Northern Ireland police chiefs face grilling by MLAs over temporary workers
Police chiefs face renewed public scrutiny at Stormont today over an Audit Office report critical of the force's recruitment of temporary workers.
PSNI chief constable Matt Baggott and director of human resources Joe Stewart will face MLAs after the public spending watchdog said the service rehired almost 20% of RUC officers who left under the Patten redundancy scheme.
A representative of the Grafton Employment Group, which handled the PSNI's contract for non-permanent workers, will also appear before the Public Accounts Committee.
The Audit Office report described the PSNI policy for recruiting temporary staff as "at one point out of control".
It said the way the process had been managed had not always met the high standards of governance and accountability expected of public sector bodies.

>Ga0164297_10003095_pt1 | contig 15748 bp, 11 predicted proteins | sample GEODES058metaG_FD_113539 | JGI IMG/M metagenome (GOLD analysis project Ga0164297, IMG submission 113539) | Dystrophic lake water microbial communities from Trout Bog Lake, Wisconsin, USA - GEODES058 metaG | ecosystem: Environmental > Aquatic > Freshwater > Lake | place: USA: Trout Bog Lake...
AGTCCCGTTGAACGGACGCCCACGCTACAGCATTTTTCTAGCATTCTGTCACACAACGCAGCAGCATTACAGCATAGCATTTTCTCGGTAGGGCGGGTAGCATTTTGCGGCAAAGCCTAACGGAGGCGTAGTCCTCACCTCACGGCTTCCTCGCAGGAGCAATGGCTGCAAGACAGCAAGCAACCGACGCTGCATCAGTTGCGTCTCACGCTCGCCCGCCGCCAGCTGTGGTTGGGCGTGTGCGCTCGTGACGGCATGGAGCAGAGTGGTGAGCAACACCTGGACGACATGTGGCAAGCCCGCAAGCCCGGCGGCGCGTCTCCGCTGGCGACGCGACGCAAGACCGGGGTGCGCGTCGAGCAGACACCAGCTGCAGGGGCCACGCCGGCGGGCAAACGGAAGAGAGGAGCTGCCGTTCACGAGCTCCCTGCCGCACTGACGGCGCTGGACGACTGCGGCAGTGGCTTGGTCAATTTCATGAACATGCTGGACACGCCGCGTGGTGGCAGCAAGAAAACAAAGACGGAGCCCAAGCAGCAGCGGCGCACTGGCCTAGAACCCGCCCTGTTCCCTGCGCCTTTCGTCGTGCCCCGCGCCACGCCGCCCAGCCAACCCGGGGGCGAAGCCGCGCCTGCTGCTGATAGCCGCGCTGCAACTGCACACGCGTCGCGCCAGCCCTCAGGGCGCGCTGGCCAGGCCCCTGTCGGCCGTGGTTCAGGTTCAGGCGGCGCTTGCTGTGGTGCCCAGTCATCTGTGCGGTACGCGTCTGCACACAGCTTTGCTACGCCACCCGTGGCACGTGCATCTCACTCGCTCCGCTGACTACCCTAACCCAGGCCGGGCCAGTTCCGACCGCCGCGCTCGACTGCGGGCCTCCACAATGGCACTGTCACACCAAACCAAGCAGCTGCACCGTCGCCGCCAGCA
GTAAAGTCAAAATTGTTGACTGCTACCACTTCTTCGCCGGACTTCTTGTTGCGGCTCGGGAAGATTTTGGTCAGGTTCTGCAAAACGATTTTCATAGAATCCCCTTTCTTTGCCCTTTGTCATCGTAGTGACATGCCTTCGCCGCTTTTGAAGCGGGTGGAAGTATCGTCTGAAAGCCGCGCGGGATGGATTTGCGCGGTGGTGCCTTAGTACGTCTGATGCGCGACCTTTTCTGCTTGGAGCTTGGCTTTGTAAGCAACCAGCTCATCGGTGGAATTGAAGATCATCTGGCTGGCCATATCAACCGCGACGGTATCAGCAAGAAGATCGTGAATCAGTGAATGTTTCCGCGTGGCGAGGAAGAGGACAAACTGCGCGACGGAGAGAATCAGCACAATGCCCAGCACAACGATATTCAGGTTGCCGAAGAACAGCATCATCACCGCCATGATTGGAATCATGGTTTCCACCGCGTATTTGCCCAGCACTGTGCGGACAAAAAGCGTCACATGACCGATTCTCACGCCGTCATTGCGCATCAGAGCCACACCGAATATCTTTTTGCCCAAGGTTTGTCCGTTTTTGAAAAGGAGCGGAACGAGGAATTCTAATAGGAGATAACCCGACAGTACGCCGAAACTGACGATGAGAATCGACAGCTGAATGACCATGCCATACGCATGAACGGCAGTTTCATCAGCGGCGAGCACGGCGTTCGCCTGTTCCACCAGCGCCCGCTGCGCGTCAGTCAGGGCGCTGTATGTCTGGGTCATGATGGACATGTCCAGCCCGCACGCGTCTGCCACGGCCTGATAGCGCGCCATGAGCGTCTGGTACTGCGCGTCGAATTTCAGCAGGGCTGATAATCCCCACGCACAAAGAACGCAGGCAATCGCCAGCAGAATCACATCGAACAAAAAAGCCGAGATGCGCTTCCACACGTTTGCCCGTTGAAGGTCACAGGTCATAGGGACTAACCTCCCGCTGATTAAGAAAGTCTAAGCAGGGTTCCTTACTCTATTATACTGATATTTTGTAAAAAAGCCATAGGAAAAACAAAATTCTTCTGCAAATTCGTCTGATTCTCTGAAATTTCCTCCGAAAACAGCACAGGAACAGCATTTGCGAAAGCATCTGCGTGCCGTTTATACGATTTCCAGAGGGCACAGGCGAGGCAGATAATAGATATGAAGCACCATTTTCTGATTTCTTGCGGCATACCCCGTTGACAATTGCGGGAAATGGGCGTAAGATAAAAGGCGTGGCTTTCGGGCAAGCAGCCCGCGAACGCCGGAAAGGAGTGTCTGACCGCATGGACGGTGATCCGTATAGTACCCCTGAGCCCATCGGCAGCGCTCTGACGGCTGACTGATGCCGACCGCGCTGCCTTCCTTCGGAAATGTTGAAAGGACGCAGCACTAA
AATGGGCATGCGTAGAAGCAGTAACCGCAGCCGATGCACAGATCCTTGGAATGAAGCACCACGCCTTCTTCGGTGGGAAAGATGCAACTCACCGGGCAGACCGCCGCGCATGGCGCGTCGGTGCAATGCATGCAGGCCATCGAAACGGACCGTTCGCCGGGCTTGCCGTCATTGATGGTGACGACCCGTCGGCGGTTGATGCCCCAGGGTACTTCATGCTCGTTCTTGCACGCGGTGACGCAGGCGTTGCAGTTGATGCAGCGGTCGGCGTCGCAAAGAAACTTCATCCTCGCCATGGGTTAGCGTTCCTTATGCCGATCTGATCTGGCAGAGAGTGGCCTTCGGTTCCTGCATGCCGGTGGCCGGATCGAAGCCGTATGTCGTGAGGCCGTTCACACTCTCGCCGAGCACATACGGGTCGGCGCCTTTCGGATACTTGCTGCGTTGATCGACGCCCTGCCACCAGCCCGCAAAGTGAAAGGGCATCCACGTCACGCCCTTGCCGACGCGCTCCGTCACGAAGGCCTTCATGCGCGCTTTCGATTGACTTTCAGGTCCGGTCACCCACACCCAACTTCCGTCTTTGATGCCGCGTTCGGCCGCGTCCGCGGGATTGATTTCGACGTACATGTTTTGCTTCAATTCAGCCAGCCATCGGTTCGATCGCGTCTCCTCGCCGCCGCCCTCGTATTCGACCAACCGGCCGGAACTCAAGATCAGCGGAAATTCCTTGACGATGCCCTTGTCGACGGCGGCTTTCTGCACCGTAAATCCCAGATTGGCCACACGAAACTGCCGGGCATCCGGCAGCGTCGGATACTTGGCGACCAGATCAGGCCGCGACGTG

The report revealed that more than 1,000 police officers who had left with large pay-offs had been rehired - with more than 250 of them back within three months.
It also revealed that in 2004, a £44 million contract to employ temporary staff had been awarded to a local company with no competitive tendering process.
About 5,500 RUC officers were paid off under the Patten redundancy scheme - it was thought to be the most generous redundancy package in the world.
Under the Patten policing reforms, the Royal Ulster Constabulary (RUC) was replaced in 2001 by the PSNI as part of measures to attract more Catholic recruits and make the police more representative of Northern Ireland's population.
Catholics now make up about 30% of PSNI officers.